We cover the clinical policy from the American College of Emergency Physicians – Clinical Policy: Critical Issues in the Evaluation and Management of Emergency Department Patients With Suspected Non–ST-Elevation Acute Coronary Syndromes
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An elderly man presents with 4 episodes of angina in the past 24 hours. His medical history includes diabetes and asthma. Based on initial testing, you diagnose non-ST-elevation myocardial infarction. You are waiting for the cardiac team to admit him to the critical care unit. In the interim, which of the following is the most appropriate medication to begin?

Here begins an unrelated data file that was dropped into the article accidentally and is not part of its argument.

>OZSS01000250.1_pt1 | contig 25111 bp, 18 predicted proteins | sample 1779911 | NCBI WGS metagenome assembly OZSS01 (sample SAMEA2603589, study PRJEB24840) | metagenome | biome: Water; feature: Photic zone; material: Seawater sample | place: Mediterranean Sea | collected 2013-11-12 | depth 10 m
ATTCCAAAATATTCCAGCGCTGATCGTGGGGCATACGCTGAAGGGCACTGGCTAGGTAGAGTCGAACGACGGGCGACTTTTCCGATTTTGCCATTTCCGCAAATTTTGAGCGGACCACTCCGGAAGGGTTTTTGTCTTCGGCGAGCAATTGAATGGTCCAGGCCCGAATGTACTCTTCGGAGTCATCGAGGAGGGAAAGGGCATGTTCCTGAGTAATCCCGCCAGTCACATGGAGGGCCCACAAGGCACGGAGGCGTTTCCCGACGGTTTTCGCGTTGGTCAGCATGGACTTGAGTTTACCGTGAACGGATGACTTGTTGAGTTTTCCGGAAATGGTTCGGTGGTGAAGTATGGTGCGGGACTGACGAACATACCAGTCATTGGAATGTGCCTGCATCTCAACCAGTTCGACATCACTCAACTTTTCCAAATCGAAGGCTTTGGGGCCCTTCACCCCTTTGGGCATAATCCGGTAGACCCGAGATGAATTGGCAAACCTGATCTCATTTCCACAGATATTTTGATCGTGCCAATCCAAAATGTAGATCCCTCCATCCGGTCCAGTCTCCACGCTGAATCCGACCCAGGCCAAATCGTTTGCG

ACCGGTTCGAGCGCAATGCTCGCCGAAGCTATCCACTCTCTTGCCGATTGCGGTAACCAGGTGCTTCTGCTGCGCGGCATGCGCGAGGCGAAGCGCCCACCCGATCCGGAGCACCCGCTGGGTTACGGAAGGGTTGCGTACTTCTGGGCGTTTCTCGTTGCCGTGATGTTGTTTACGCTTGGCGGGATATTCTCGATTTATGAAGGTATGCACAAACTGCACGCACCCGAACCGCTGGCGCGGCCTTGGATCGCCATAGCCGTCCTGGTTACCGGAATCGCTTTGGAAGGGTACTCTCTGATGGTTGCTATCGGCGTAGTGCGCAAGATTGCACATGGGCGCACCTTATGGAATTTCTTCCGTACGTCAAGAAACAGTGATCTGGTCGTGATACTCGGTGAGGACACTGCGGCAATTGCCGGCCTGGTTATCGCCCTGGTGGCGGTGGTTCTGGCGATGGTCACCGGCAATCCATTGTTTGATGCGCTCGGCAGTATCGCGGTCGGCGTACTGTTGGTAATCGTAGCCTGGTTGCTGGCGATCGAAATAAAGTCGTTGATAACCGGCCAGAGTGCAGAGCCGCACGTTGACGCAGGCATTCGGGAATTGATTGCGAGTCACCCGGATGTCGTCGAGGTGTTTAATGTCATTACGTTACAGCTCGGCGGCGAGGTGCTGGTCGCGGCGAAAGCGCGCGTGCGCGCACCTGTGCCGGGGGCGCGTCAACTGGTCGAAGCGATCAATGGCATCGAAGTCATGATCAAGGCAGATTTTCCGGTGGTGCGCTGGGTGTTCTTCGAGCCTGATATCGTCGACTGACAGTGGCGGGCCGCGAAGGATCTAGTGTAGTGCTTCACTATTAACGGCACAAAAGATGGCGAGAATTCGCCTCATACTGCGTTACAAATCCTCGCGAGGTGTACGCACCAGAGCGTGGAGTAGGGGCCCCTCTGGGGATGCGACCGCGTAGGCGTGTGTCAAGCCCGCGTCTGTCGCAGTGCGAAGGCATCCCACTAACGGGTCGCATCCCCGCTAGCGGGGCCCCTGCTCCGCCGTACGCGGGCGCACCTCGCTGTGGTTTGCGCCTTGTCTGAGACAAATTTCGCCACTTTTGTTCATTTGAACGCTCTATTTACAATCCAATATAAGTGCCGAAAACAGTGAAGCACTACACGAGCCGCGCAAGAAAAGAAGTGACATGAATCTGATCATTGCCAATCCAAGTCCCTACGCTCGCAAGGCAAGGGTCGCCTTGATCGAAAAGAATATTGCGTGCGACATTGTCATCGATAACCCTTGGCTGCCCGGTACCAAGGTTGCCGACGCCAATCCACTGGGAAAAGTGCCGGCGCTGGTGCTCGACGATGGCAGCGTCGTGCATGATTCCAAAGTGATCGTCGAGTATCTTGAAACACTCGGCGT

B. Non-ST-elevation myocardial infarction (NSTEMI) treatment begins with a basic anti-ischemic regimen consisting of oxygen, morphine, nitrates, and possibly beta-blockers and ACE-inhibitors. Antiplatelet medications are then considered. Choices include aspirin, clopidogrel, and prasugrel. NSTEMI treatment is rounded out with anticoagulants such as enoxaparin, bivalirudin, and fondaparinux. Based on risk stratification, definitive treatment may include medications-alone, angiography, percutaneous cardiac intervention or coronary artery bypass surgery. Clopidogrel acts by irreversibly inhibiting a platelet receptor that is needed for activation, thereby inhibiting platelet function. Thrombolytics (fibrinolytics), such as alteplase (A), reteplase and tenecteplase, are contraindicated in the treatment of NSTEMI, as they have shown worse outcomes with their use. Digoxin (C), a cardiac glycoside, is used in treating certain dysrhythmias and heart failure, not myocardial infarction. Beta-blockers such as metoprolol (D) carry a relative contraindication in patients with severe COPD, asthma, atrioventricular block, hypotension or bradycardia.